Now that recreational marijuana is for sale around Nevada, plenty of questions remain for locals as well as tourists.
The group behind Question 2, which legalized marijuana for those 21 and older in Nevada, has launched a new education campaign called Know the Facts Nevada to provide some of those answers.
One of the major questions: Where can marijuana legally be consumed?
At this point, it can only be used on private property. It is illegal to consume pot in public places like casinos, hotels, bars, parks and sidewalks.
"Know that just because you have a vape pen and it looks inconspicuous that if you're walking around a casino property or some place where you're not allowed to have it, that is still a crime and you can still be ticketed or fined for that," said Scot Rutledge, campaign manager for Know the Facts Nevada. "Don't think because it's inconspicuous that it's still allowed."
Public consumption is a major issue in Las Vegas with 43 million tourists just last year.
But the number of places where people can smoke marijuana may change in the coming months and years. The conversation has already begun that would lead to legal places where locals and tourists can consume pot.
"I think we'll probably get some sort of ordinance developed in [Clark County and city of Las Vegas] sometime this year," Rutledge said. "Then hopefully we'll see both consumption lounges and events that will allow consumption to become available to both tourists and locals next year."
People have been smoking marijuana in public places, such as outside bars, despite it not being legal.
"I've already heard some anecdotal stories from elected officials, even, who have seen people consuming marijuana in public, and they understand that this is going to continue to be an issue until we give people a place to go," Rutledge said.
In meetings with Clark County's Green Ribbon Panel, Rutledge said members of the gaming community were "very vocal" that the issue needed to be addressed.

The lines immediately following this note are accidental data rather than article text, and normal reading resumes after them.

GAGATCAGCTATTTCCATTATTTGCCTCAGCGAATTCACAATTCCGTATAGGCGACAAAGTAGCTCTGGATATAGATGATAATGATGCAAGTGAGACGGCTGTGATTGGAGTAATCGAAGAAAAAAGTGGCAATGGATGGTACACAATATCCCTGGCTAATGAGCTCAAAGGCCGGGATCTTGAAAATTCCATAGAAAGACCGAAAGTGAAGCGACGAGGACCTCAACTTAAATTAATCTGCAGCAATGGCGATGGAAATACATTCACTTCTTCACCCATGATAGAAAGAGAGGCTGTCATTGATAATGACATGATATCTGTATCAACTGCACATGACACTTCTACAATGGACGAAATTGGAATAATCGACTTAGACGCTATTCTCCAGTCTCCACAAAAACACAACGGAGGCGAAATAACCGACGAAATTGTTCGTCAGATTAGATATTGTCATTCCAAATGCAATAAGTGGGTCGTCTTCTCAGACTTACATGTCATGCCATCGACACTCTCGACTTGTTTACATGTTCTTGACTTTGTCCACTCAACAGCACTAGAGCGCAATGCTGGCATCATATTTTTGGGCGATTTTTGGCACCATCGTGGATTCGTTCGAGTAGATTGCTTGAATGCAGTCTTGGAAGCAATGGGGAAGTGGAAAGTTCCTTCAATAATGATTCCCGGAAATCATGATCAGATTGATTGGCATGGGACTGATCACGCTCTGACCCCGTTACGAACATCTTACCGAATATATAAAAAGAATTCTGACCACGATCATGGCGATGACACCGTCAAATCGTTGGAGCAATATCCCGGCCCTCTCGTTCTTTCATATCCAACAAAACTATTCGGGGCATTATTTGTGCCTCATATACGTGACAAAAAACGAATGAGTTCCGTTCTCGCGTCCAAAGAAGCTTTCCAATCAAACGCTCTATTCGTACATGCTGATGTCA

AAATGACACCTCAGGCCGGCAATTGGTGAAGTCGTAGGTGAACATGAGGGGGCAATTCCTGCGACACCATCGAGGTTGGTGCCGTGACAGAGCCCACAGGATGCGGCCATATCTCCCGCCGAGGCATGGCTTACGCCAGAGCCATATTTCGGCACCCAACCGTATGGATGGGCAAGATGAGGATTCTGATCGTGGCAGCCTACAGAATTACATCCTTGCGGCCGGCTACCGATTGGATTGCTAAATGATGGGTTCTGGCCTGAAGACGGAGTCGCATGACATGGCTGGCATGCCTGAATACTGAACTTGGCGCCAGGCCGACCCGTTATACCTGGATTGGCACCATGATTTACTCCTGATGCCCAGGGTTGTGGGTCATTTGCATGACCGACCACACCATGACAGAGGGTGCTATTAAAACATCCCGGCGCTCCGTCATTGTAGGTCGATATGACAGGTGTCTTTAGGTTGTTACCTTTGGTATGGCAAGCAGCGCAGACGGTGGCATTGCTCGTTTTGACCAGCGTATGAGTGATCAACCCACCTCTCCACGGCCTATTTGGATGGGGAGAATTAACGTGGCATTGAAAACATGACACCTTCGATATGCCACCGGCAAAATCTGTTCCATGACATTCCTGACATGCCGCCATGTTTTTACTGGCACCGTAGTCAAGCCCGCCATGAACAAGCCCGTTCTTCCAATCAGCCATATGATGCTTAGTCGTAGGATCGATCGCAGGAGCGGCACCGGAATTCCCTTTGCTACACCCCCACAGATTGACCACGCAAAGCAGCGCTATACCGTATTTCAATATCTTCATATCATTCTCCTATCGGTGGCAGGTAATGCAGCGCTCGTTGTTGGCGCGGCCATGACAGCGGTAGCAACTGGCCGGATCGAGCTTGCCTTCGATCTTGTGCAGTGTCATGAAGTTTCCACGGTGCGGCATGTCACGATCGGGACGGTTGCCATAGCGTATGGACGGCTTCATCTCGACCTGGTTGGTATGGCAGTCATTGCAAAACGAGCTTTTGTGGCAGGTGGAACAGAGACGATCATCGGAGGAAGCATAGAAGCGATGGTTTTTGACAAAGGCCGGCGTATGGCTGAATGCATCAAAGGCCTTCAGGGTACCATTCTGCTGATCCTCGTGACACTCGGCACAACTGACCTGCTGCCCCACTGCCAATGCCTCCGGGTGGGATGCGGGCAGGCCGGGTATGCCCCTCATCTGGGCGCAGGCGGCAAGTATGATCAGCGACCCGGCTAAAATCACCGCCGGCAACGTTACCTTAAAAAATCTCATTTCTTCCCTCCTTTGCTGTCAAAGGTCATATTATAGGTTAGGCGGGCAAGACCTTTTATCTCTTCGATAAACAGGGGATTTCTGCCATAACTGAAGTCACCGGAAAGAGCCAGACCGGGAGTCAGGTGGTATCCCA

Some tourists may think they can smoke pot in a parked rental car at a casino or other property, but the regulations are similar as to why smoking tobacco is not allowed in a rental, such as cleaning fees.
"For that hotel guest who has been told they can't smoke in their room, that doesn't mean they can smoke in their rental car in the parking garage either," Rutledge said.
The rules don't just apply to the car's drivers.
"As far as vehicles are concerned, passengers are not allowed to consume, obviously drivers are not either," Rutledge said. "It's a safe bet that you shouldn't be sitting in a parked car to consume either, whether it be at a casino or on the street in front of your friend's house."
That leads to another concern -- will there be an increase in driving under the influence incidents now that recreational marijuana is for sale? Rutledge said the data in Colorado does not support an increase overall in marijuana DUIs, adding that it's negligible especially when compared to other states.
"There's a recent study that used a control state like Tennessee and compared it to Colorado and Washington and saw that there was no difference in the number of people that were arrested for marijuana DUIs," Rutledge said.
Know the Facts notes on its website that people should wait at least six hours before operating a vehicle after smoking marijuana and perhaps longer if eating an edible.
"Edibles react differently to different people so it's better to not eat edibles and drive," Rutledge said.
It's also better to not travel with it if heading out of state.
"If you bought some marijuana while you were visiting Las Vegas, you should dispose of it before you head to the airport," he said.
Another concern, especially among locals, is regarding drug testing.
"You should make sure you understand your employer's rules and HR policy when it comes to consuming policy," he said. "Passing Question 2 didn't change this and employers still have the right to drug test."
KnowTheFactsNV.com gave permission to use images included in the above video.